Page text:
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Pipeline corrosion and leak detector inspired by bats

04 February 2020

Engineers have developed a new scanning technique that can detect corroding metals in oil and gas pipelines by using a method that mimics bats. Similar to how a bat uses differing wavelengths of ultrasound to detect its surroundings, the new system combines two separate types of radiation, fast neutrons and gamma rays, to detect corrosion.

Image: Shutterstock
Image: Shutterstock

Corrosion in oil pipelines, a leading cause of leaks, is usually measured with ultrasonic or electromagnetic techniques. However, those methods are not suitable for underground pipelines or for pipelines covered with insulating layers of concrete or plastic.

The new corrosion detection system has been developed by engineers from Lancaster University, the National Physical Laboratory, and a technology company, Hybrid Instruments. The system exploits reflected signals, known as ‘backscatter’, of a combination of isolated fast-neutron and gamma radiation.

Neutrons and gamma rays have useful complementary characteristics. Neutrons interact mainly with low-density materials like plastics. In addition, fast neutrons have a high penetrating power, so they are suitable for probing thick materials. Gamma rays interact mainly with metals and are not always able to penetrate very thick materials of high density.

The two radiation types produce a different electronic signal. This means researchers can retain data on both types of radiation simultaneously using a novel detecting device called a ‘Mixed Field Analyser’, previously developed by Lancaster University and Hybrid Instruments.

The system produces a pencil-like beam of probing radiation, of neutrons and gamma, which is directed at the steel section being inspected. The team tested the two imaging techniques in real time on samples of carbon-steel of different thicknesses and were able to see differences in steel thickness. The sensors also worked when an insulating layer was replicated, with concrete or plastic, indicating the likelihood that defects in steels, as well as corrosion and rust, would produce variations in the backscatter.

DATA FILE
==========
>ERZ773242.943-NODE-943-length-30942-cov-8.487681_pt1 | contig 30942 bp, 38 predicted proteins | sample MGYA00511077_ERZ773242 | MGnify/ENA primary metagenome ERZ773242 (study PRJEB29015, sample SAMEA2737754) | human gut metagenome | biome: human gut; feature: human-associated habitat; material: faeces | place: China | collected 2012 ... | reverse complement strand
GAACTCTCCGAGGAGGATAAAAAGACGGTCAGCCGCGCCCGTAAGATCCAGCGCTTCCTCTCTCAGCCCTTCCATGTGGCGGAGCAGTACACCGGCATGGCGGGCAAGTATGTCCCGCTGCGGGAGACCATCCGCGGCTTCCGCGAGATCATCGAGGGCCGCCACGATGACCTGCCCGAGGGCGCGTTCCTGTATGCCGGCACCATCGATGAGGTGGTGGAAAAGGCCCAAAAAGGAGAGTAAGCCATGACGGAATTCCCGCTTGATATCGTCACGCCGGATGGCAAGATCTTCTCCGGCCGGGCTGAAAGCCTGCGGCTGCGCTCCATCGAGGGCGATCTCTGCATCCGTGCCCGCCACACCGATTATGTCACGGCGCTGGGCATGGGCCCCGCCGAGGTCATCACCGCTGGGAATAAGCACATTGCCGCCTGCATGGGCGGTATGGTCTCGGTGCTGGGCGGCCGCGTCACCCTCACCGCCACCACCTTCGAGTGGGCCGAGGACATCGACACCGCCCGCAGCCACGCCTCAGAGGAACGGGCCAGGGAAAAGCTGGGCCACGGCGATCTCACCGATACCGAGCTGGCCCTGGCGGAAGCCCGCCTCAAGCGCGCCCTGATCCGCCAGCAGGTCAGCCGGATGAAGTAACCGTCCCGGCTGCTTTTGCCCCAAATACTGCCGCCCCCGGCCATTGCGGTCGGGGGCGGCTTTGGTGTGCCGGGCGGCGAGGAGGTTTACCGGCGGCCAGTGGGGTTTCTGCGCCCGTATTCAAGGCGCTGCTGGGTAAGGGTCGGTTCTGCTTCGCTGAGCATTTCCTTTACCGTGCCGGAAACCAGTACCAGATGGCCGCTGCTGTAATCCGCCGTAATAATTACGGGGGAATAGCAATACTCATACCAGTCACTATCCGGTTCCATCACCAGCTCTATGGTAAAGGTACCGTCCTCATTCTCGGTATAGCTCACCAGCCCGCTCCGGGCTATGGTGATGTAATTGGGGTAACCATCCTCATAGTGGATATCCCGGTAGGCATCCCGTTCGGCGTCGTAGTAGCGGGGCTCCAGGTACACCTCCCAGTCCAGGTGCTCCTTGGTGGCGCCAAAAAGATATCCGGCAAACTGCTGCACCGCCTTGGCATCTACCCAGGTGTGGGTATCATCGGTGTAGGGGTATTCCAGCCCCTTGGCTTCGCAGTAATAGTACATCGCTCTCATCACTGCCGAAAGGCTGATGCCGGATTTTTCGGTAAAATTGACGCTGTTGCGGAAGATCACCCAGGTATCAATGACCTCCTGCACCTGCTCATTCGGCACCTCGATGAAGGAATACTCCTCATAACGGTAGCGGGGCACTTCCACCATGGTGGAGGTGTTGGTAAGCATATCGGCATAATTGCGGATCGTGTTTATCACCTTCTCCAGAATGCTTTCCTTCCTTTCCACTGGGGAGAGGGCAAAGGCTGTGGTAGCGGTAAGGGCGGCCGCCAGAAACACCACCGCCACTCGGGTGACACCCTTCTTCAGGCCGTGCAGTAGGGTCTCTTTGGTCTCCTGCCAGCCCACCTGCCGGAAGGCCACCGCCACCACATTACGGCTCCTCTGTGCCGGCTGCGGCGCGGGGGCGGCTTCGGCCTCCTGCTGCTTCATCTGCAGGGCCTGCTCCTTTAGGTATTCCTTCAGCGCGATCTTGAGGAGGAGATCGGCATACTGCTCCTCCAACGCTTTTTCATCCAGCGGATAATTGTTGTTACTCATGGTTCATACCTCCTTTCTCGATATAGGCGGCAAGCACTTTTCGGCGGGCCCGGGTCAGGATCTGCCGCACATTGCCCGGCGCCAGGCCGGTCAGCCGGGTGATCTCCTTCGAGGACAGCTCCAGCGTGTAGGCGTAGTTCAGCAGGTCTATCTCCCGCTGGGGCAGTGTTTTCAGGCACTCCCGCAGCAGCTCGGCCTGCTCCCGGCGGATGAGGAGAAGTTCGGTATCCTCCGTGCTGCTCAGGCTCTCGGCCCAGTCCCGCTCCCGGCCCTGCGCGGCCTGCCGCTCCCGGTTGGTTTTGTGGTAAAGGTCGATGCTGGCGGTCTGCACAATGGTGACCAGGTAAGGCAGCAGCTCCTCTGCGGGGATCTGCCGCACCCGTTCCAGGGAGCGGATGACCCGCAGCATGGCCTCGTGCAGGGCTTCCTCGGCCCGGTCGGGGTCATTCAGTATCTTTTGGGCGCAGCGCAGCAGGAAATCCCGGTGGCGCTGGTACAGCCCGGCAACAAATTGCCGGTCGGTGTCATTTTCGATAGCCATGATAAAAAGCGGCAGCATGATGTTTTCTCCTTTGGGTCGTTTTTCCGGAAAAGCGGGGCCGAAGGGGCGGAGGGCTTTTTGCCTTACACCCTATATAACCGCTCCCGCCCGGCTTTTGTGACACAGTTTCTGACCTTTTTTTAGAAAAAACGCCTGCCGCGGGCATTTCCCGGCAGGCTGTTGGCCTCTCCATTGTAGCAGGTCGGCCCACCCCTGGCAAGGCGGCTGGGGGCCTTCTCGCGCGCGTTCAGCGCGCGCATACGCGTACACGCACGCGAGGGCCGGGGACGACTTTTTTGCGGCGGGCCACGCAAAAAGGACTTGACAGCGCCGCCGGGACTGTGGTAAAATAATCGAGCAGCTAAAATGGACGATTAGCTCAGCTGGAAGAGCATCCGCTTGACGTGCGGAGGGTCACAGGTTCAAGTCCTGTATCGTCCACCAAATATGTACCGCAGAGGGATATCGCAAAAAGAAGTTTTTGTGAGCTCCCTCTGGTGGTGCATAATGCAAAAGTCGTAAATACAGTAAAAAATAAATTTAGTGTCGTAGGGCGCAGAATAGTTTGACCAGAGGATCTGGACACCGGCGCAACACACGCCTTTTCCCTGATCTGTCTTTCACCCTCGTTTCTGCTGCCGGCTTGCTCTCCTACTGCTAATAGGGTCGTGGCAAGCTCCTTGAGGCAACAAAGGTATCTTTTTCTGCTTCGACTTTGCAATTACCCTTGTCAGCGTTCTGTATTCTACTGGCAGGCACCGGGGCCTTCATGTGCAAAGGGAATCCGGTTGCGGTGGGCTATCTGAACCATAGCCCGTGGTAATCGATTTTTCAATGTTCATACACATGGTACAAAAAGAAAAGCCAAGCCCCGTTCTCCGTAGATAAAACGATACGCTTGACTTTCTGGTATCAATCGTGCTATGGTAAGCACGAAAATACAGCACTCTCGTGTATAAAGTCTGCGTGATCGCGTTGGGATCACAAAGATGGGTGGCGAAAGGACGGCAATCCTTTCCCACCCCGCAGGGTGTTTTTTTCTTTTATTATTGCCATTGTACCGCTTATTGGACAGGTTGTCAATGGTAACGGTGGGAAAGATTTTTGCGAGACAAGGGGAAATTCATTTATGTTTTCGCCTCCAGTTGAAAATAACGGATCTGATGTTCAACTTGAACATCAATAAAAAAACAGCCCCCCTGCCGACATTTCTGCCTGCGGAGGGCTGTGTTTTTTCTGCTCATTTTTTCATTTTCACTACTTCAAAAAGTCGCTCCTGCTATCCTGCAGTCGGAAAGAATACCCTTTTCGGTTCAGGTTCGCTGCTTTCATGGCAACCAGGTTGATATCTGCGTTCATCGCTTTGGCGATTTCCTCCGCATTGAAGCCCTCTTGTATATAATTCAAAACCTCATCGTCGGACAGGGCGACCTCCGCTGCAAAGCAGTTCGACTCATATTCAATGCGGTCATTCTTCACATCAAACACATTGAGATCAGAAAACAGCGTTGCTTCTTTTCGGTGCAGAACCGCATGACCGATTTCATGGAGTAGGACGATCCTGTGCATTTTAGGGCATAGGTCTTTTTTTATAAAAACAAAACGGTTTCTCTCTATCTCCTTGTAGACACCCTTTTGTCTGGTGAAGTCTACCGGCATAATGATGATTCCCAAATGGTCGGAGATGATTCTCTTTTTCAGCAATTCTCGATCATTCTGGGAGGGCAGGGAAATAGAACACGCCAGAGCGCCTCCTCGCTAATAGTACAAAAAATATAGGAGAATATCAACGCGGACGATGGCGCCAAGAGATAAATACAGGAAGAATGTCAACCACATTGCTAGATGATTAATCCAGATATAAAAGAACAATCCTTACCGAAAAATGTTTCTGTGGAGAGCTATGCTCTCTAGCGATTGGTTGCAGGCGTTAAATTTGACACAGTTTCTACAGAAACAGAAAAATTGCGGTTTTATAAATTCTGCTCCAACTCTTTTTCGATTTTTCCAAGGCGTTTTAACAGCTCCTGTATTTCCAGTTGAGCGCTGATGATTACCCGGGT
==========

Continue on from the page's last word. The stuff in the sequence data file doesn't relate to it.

These results indicate that if used on real pipelines then potential issues could be more easily detected and resolved before oil and gas is able to escape.

“This system works a bit like the chirps made by bats. These chirps are a superposition of different ultrasound wavelengths, which bounce back to the bats’ ears. As well as highlighting the benefits of combining multiple reflection sensing techniques to detect for problems such as corrosion, our work further illustrates the significant potential that can be had from taking inspiration from, and mimicking, systems that have evolved in the natural world,” said Professor Malcolm Joyce of Lancaster University and Hybrid Instruments.

“Isolating neutrons and gamma rays backscattered from a steel surface in real time, in a way analogous to the way bats’ brains isolate backscatter ultrasound and thus avoid confusion with their own chirps, could help us isolate flaws in pipe walls more quickly and effectively,” Professor Joyce added.

The intention is that the detector system would be further developed and used to detect faults by pointing it at sections of pipeline from the outside. However, the investigators say more research is needed in the field of neutron detectors to make the system faster. The researchers suggest the technology could also be used in other applications, such as inspecting the integrity of structures such as bridges.

The research has been outlined in the paper ‘Depicting corrosion-born defects in pipelines with combined neutron/gamma ray backscatter: a biometric approach’, which has been published by the journal Scientific Reports.

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